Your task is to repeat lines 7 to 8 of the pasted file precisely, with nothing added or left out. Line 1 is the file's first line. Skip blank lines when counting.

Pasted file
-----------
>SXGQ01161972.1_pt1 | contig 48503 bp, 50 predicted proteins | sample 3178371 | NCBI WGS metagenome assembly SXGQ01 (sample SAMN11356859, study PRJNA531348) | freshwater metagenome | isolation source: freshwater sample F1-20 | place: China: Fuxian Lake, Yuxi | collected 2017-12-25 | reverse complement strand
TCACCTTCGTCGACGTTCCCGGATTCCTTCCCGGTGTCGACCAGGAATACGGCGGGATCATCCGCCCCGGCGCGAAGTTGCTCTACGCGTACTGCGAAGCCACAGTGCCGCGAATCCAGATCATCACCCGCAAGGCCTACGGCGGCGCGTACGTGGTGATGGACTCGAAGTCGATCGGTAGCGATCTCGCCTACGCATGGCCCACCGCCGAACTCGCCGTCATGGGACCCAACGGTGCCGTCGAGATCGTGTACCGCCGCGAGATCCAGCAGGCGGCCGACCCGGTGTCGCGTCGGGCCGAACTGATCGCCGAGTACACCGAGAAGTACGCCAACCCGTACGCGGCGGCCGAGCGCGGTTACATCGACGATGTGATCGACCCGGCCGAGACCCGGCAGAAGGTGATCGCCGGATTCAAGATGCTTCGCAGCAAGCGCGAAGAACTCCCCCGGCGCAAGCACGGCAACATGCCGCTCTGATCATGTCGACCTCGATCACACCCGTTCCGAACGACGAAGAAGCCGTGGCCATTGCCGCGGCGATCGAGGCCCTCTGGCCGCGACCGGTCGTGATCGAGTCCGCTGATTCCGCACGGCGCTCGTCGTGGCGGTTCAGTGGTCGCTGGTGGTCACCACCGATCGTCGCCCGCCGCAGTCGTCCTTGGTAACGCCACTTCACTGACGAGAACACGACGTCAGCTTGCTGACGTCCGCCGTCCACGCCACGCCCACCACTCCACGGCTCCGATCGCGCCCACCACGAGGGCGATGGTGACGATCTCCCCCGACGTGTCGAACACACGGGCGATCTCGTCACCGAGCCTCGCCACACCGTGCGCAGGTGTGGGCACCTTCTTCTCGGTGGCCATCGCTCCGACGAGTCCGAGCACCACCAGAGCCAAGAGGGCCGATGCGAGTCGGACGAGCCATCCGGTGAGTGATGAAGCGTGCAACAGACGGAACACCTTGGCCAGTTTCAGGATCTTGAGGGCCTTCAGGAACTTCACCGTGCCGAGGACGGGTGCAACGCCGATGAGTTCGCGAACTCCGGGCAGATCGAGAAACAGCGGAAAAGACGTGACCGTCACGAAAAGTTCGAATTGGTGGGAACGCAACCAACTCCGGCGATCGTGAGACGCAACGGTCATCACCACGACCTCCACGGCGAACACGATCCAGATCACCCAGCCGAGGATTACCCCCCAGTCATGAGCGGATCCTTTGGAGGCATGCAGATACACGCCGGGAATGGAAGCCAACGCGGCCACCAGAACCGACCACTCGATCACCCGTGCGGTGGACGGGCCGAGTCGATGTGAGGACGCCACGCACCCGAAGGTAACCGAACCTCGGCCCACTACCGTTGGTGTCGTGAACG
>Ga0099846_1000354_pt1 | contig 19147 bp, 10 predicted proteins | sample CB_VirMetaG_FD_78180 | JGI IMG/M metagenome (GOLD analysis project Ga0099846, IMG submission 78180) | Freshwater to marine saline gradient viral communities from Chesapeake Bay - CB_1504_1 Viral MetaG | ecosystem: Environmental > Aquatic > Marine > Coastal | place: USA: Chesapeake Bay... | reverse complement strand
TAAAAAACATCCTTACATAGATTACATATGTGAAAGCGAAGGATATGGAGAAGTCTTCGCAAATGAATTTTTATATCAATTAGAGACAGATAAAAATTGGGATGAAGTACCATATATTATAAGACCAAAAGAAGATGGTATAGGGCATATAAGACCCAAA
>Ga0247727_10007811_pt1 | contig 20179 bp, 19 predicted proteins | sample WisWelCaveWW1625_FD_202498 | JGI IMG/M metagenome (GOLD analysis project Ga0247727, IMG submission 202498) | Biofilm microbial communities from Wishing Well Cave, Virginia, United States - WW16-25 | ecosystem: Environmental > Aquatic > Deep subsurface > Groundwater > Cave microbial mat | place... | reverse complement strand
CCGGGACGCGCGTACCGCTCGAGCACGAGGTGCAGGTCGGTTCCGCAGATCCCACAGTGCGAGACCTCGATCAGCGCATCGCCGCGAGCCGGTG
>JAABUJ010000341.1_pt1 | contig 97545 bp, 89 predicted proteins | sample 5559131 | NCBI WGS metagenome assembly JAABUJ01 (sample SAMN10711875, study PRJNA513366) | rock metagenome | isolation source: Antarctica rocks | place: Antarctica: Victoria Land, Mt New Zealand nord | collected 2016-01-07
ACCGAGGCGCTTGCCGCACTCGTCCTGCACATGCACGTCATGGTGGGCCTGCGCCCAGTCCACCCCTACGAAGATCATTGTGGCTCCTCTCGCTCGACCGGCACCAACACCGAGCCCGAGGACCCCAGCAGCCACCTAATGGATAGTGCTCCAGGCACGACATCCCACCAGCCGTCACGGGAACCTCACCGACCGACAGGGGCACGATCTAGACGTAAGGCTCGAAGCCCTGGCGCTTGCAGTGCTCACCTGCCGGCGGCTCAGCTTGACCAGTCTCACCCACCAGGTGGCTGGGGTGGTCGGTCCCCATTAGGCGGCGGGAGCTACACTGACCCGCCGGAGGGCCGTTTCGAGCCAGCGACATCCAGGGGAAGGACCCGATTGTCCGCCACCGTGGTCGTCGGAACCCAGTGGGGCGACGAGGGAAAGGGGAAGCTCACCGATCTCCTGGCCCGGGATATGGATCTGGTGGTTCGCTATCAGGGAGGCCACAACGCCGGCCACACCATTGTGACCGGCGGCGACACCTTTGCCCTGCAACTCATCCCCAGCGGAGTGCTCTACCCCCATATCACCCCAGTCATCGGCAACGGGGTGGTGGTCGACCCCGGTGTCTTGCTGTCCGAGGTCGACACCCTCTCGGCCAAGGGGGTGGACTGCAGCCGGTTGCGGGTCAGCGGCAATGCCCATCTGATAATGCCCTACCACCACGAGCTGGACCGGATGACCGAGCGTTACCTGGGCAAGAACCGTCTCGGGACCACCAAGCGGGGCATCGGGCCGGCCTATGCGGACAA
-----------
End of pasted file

>JAABUJ010000341.1_pt1 | contig 97545 bp, 89 predicted proteins | sample 5559131 | NCBI WGS metagenome assembly JAABUJ01 (sample SAMN10711875, study PRJNA513366) | rock metagenome | isolation source: Antarctica rocks | place: Antarctica: Victoria Land, Mt New Zealand nord | collected 2016-01-07
ACCGAGGCGCTTGCCGCACTCGTCCTGCACATGCACGTCATGGTGGGCCTGCGCCCAGTCCACCCCTACGAAGATCATTGTGGCTCCTCTCGCTCGACCGGCACCAACACCGAGCCCGAGGACCCCAGCAGCCACCTAATGGATAGTGCTCCAGGCACGACATCCCACCAGCCGTCACGGGAACCTCACCGACCGACAGGGGCACGATCTAGACGTAAGGCTCGAAGCCCTGGCGCTTGCAGTGCTCACCTGCCGGCGGCTCAGCTTGACCAGTCTCACCCACCAGGTGGCTGGGGTGGTCGGTCCCCATTAGGCGGCGGGAGCTACACTGACCCGCCGGAGGGCCGTTTCGAGCCAGCGACATCCAGGGGAAGGACCCGATTGTCCGCCACCGTGGTCGTCGGAACCCAGTGGGGCGACGAGGGAAAGGGGAAGCTCACCGATCTCCTGGCCCGGGATATGGATCTGGTGGTTCGCTATCAGGGAGGCCACAACGCCGGCCACACCATTGTGACCGGCGGCGACACCTTTGCCCTGCAACTCATCCCCAGCGGAGTGCTCTACCCCCATATCACCCCAGTCATCGGCAACGGGGTGGTGGTCGACCCCGGTGTCTTGCTGTCCGAGGTCGACACCCTCTCGGCCAAGGGGGTGGACTGCAGCCGGTTGCGGGTCAGCGGCAATGCCCATCTGATAATGCCCTACCACCACGAGCTGGACCGGATGACCGAGCGTTACCTGGGCAAGAACCGTCTCGGGACCACCAAGCGGGGCATCGGGCCGGCCTATGCGGACAA